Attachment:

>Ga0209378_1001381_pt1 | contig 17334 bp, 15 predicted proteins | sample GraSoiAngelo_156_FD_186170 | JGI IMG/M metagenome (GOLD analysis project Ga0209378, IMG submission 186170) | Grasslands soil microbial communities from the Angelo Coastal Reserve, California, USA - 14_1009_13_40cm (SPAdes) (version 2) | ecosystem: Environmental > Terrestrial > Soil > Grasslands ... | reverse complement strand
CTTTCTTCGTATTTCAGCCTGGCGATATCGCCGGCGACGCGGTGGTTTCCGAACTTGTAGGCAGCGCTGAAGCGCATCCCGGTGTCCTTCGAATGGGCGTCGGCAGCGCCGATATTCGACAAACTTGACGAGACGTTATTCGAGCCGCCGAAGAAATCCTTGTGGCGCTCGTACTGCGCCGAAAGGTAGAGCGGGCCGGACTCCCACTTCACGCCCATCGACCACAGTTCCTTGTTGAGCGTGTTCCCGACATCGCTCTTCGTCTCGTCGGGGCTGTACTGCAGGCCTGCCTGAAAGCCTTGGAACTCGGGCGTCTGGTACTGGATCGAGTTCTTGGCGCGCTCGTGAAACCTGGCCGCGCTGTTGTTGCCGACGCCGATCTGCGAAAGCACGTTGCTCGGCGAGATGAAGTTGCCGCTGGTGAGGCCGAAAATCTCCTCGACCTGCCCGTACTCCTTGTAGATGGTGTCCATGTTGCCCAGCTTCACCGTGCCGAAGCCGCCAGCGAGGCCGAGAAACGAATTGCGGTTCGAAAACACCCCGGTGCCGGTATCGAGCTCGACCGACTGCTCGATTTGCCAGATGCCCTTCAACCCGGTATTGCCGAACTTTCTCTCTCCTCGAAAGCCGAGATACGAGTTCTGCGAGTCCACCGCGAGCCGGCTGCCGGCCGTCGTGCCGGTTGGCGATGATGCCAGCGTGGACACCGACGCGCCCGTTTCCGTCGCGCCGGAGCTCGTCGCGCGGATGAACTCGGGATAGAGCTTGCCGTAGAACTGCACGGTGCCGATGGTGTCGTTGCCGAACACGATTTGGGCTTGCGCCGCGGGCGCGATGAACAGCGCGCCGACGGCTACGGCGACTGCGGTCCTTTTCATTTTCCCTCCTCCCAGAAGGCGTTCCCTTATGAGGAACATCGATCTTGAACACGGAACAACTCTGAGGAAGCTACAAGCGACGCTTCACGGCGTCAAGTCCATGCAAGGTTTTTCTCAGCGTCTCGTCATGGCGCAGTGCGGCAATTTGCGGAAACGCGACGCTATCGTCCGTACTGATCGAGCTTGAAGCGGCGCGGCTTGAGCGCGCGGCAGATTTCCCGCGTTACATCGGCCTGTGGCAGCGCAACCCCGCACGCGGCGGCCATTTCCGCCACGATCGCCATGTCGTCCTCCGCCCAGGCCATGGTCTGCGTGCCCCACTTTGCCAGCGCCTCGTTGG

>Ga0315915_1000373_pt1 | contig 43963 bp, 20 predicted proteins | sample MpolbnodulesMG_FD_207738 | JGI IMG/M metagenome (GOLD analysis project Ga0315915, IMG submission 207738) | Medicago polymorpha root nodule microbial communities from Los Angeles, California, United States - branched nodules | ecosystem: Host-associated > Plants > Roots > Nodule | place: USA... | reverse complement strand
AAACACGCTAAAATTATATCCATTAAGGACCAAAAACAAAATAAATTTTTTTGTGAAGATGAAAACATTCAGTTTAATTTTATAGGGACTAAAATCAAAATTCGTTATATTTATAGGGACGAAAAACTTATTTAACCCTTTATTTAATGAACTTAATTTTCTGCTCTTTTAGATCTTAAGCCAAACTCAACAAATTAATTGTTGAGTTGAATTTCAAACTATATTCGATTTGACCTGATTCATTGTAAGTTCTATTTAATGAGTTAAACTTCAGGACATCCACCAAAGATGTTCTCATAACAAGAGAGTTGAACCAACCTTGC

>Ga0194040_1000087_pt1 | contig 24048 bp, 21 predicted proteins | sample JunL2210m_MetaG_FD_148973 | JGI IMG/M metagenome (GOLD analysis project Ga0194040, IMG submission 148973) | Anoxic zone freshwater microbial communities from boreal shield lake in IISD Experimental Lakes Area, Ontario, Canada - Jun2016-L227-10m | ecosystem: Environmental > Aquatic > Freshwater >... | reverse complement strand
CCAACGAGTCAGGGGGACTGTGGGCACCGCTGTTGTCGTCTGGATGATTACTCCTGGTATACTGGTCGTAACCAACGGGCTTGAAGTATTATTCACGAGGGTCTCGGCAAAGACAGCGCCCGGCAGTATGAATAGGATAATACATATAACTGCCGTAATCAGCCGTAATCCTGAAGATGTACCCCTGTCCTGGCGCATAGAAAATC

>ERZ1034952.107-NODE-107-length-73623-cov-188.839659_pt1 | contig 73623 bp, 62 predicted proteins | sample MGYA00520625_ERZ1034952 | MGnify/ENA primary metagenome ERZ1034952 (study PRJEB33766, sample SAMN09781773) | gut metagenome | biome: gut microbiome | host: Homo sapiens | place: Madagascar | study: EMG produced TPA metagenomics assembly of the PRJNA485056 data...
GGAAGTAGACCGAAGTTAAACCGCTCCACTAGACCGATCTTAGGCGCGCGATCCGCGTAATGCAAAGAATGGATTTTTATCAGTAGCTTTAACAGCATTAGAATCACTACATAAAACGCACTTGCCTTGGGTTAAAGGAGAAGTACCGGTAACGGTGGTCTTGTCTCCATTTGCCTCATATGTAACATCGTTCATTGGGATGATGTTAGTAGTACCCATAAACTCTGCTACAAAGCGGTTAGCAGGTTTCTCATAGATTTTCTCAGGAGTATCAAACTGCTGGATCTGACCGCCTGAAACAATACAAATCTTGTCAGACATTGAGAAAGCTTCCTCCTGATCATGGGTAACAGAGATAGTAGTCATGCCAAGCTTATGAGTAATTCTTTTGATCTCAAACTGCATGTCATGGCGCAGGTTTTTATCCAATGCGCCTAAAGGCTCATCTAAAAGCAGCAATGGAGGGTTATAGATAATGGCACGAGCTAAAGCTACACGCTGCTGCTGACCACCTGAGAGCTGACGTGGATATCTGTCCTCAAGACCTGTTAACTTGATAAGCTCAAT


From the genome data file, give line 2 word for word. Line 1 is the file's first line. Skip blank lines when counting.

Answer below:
CTTTCTTCGTATTTCAGCCTGGCGATATCGCCGGCGACGCGGTGGTTTCCGAACTTGTAGGCAGCGCTGAAGCGCATCCCGGTGTCCTTCGAATGGGCGTCGGCAGCGCCGATATTCGACAAACTTGACGAGACGTTATTCGAGCCGCCGAAGAAATCCTTGTGGCGCTCGTACTGCGCCGAAAGGTAGAGCGGGCCGGACTCCCACTTCACGCCCATCGACCACAGTTCCTTGTTGAGCGTGTTCCCGACATCGCTCTTCGTCTCGTCGGGGCTGTACTGCAGGCCTGCCTGAAAGCCTTGGAACTCGGGCGTCTGGTACTGGATCGAGTTCTTGGCGCGCTCGTGAAACCTGGCCGCGCTGTTGTTGCCGACGCCGATCTGCGAAAGCACGTTGCTCGGCGAGATGAAGTTGCCGCTGGTGAGGCCGAAAATCTCCTCGACCTGCCCGTACTCCTTGTAGATGGTGTCCATGTTGCCCAGCTTCACCGTGCCGAAGCCGCCAGCGAGGCCGAGAAACGAATTGCGGTTCGAAAACACCCCGGTGCCGGTATCGAGCTCGACCGACTGCTCGATTTGCCAGATGCCCTTCAACCCGGTATTGCCGAACTTTCTCTCTCCTCGAAAGCCGAGATACGAGTTCTGCGAGTCCACCGCGAGCCGGCTGCCGGCCGTCGTGCCGGTTGGCGATGATGCCAGCGTGGACACCGACGCGCCCGTTTCCGTCGCGCCGGAGCTCGTCGCGCGGATGAACTCGGGATAGAGCTTGCCGTAGAACTGCACGGTGCCGATGGTGTCGTTGCCGAACACGATTTGGGCTTGCGCCGCGGGCGCGATGAACAGCGCGCCGACGGCTACGGCGACTGCGGTCCTTTTCATTTTCCCTCCTCCCAGAAGGCGTTCCCTTATGAGGAACATCGATCTTGAACACGGAACAACTCTGAGGAAGCTACAAGCGACGCTTCACGGCGTCAAGTCCATGCAAGGTTTTTCTCAGCGTCTCGTCATGGCGCAGTGCGGCAATTTGCGGAAACGCGACGCTATCGTCCGTACTGATCGAGCTTGAAGCGGCGCGGCTTGAGCGCGCGGCAGATTTCCCGCGTTACATCGGCCTGTGGCAGCGCAACCCCGCACGCGGCGGCCATTTCCGCCACGATCGCCATGTCGTCCTCCGCCCAGGCCATGGTCTGCGTGCCCCACTTTGCCAGCGCCTCGTTGG